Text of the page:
Feb 10

The Who should know when to say when

February 10 - who Did you catch the surviving members of The Who performing at the Super Bowl halftime show? It was grim.

Don't get me wrong. I admire the energy and passion Messrs Daltry and Townsend demonstrated in Miami. But, the ravages of time sure showed.

Daltry's voice was raspy and he didn't dare try his microphone acrobatics in front of millions of viewers (I could just see it coming down and plunking him on the noggin). Nor did we see Townsend do his patented slide along the stage on his knees or bash the bejesus out of his guitar when he finished his licks.

These elder versions of The Who just didn't have it in them. But, how many 65-year-olds would?

Which is why The Who should know when to say when. I liked what I saw. But, what I saw was a bit of a bus wreck.

But, who am I to say The Who are through? So, I thought I'd take a quick, but wide-ranging, demographic sounding to ask others what they thought of the dino rockers. Here's what I got:

– 21-year-old Catharine Cody: 'Well, we liked the graphics and recognized the songs, but wondered why someone younger and cooler like Lady Gaga wasn't performing.'
– 24-year-old Chris 'Repman, Jr,' Cody: 'The homies and I love classic rock and enjoyed The Who. Renny (his friend) especially enjoyed 'Teenage Wasteland.'
– A 20-something Peppercom employee: 'We hit the mute button and listened instead to music we like.'
– 30-something comedian Clayton Fletcher: 'I turned it off. That says it all.'
– A 50-something corporate communications chief: 'I was grossed out seeing Pete Townsend's navel poking out from his shirt.'
– 55-year-old Tommy Powers: 'Their performance reminded me of an over-the-hill Willie Mays stumbling in centerfield in the 1973 World Series. They were way off their game at the Super Bowl.'
– Septegenarian Richard Harte: 'I loved their energy and envied the amount of money they must have been paid.'

I'll go with the majority and stick with my original opinion: The Who need to know when to say when. And, I think the NFL needs to know when to say when, when it comes to trotting out washed up rockers. Rock and roll may never die, but the Super Bowl halftime viewership ratings surely will if the producers don't wise up and book younger performers with broader appeal.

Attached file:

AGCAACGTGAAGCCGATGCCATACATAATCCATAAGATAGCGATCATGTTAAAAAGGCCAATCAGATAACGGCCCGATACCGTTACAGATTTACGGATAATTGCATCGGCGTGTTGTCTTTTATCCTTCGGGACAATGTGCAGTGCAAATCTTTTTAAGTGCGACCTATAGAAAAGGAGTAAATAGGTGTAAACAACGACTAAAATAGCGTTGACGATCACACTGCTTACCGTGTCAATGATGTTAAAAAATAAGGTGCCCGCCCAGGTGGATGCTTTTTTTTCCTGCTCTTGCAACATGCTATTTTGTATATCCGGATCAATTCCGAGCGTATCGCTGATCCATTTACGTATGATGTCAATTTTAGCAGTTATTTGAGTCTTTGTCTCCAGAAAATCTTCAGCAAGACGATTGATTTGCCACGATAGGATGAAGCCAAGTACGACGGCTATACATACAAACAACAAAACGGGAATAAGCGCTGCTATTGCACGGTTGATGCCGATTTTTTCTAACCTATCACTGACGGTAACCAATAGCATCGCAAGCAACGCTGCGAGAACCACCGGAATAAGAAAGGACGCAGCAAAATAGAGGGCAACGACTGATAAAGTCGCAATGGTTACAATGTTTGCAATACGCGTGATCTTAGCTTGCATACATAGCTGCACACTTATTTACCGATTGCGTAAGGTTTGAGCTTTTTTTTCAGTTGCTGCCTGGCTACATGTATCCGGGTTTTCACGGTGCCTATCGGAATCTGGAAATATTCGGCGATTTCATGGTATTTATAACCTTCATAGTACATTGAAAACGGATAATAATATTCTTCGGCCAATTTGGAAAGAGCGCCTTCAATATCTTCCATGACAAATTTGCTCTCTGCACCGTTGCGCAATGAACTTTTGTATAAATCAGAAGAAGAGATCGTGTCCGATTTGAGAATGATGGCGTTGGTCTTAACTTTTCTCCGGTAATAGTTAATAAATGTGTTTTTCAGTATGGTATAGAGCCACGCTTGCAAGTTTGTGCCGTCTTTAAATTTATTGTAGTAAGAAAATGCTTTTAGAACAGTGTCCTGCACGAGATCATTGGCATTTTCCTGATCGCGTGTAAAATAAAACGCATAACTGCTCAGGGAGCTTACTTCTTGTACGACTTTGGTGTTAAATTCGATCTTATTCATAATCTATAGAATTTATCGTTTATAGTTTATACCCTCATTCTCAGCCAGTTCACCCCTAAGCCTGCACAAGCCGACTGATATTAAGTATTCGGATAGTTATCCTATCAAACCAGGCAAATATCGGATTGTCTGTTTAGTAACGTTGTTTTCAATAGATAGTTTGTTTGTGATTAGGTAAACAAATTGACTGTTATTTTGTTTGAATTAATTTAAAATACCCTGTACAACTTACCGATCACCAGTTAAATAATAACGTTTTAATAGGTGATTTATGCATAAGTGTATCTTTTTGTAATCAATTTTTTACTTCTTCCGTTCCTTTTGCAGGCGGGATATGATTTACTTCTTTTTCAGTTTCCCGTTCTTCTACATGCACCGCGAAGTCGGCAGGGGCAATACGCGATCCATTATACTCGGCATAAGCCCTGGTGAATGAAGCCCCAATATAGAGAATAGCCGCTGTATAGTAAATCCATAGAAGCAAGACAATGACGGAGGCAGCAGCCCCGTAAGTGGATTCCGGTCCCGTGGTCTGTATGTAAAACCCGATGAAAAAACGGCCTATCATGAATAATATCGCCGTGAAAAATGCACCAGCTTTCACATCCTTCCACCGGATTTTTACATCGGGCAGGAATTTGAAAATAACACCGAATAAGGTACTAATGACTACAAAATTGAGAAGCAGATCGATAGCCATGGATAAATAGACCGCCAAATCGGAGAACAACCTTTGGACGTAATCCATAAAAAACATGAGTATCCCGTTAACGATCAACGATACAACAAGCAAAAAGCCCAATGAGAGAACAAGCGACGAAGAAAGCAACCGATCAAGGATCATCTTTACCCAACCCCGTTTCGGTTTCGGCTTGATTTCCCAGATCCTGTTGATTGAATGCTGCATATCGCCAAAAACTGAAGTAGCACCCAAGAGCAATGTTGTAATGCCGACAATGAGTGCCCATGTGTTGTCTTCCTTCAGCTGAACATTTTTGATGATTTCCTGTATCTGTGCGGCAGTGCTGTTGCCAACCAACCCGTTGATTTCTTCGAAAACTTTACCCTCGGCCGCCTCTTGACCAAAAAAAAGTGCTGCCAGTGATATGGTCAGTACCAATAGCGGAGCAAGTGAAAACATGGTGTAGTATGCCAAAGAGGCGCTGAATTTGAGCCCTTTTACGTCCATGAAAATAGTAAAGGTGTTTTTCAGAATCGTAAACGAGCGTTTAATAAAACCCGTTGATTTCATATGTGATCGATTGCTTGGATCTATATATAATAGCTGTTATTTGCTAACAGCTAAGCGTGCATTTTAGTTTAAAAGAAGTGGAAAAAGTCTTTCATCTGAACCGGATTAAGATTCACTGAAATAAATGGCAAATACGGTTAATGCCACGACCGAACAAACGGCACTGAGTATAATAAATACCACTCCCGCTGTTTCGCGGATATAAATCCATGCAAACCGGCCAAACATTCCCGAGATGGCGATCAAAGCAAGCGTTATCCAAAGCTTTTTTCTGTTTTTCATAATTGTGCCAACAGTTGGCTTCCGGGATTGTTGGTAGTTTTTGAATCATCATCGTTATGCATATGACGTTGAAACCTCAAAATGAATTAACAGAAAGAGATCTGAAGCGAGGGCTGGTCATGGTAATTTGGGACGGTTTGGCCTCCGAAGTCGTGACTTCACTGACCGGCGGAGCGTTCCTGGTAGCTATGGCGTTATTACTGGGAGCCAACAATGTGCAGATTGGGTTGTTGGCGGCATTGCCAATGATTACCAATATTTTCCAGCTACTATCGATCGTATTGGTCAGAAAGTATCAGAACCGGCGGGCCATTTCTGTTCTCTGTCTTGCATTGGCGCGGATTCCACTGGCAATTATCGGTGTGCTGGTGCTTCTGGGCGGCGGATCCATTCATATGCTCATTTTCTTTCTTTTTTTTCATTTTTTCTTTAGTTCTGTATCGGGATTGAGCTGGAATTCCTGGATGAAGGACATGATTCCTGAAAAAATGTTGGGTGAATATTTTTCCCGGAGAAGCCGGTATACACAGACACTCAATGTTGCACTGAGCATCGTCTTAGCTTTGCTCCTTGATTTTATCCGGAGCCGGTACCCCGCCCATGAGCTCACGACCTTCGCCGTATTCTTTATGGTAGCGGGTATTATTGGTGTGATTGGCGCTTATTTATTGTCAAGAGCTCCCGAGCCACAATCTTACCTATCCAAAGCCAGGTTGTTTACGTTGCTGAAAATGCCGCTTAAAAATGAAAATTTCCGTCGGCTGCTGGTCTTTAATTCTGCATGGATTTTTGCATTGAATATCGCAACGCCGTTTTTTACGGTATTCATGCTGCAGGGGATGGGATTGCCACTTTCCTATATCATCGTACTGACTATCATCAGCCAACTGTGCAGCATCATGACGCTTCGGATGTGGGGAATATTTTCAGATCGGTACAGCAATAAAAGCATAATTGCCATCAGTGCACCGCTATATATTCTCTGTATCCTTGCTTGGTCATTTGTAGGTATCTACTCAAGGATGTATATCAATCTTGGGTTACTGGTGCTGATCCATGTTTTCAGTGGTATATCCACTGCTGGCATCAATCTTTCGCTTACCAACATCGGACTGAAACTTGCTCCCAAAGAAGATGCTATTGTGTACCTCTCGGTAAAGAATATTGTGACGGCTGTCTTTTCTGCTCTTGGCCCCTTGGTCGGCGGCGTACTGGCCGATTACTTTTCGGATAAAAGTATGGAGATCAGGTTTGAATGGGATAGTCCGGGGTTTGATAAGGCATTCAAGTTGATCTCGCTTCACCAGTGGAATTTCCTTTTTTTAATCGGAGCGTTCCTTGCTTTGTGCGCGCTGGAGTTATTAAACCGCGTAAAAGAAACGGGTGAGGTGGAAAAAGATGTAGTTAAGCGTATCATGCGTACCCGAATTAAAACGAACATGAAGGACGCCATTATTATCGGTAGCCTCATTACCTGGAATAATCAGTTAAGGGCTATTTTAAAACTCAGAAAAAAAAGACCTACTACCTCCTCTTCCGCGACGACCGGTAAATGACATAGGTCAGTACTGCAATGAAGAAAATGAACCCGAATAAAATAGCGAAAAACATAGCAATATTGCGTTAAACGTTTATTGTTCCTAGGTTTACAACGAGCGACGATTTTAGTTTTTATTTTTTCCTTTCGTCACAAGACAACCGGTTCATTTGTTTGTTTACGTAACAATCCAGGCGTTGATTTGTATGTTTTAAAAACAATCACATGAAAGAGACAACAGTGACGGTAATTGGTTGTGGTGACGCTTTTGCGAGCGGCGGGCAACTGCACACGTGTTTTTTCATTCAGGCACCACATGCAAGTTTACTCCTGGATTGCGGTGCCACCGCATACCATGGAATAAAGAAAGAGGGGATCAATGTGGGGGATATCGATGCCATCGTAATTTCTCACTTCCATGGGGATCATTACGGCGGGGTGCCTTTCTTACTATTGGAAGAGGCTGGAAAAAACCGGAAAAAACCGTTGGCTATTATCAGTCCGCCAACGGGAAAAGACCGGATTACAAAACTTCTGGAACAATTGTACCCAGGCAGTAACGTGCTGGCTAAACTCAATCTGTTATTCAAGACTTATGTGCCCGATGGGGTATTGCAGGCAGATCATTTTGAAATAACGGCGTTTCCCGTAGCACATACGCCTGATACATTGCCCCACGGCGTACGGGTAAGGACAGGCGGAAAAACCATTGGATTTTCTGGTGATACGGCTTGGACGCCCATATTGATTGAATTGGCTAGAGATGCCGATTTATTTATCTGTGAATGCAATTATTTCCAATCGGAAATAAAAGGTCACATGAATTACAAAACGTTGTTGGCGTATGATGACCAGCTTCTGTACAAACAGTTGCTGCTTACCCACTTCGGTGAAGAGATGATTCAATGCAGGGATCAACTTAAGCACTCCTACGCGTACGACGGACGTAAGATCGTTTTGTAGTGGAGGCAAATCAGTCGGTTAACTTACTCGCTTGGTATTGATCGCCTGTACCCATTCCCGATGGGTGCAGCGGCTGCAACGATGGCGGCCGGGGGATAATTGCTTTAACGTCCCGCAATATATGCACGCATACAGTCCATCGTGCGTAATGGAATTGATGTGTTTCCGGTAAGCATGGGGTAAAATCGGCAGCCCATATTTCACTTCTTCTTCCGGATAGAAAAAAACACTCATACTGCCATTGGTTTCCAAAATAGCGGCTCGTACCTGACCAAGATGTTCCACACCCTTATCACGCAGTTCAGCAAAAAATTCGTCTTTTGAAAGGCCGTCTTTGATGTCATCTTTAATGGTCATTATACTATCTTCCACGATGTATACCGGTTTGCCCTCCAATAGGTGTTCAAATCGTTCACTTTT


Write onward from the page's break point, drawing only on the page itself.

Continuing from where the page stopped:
I’d like to open it up to you. Who would you like to see perform next year?

Jan 20

My g-g-g-generation

January 20 - tehshow-superbowl Have you noticed how ever since Janet Jackson’s infamous Super Bowl halftime show wardrobe malfunction in 2004, the NFL powers that be have opted for burnt out rockers? Fearful of another prime-time, real-time show-and-tell, the league has brought us Sir Paul McCartney, the Rolling Stones, Prince, Tom Petty, Bruce and, now, the surviving members of The Who.

Don’t get me wrong. I love staying tuned to see what these dinosaurs still have left and, with the exception of Sir Paul’s gig (which I witnessed firsthand in frigid Jacksonville), have really enjoyed the shows.

But, knowing market demographics as well as I do, I wonder what’s going on. Is the average NFL fan an aging Baby Boomer whose idea of cutting-edge music some combination of ‘Live and Let Die,’ ‘Start Me Up,’ ‘1999,’ ‘Born in the U.S.A. or  ‘Magic Bus’? My gut tells me the average fan’s age has to be decidedly younger and, dare I suggest it, skewing towards urban and country tunes. Yet, we continue to see senior citizen rockers playing dramatically shortened, sanitized version of 40-year-old classics.  

And, that’s just fine by me. In fact, borrowing a phrase from The Who’s ‘My Generation’ classic, ‘….I hope I die before I get (real) old…’ and have to suffer through Snoop, Sizzla, Tim McGraw or Faith Hill performing at halftime. I think, instead, I’ll just f-f-f-fade away.

Thanks to Tom Powers for his assistance in researching this topic.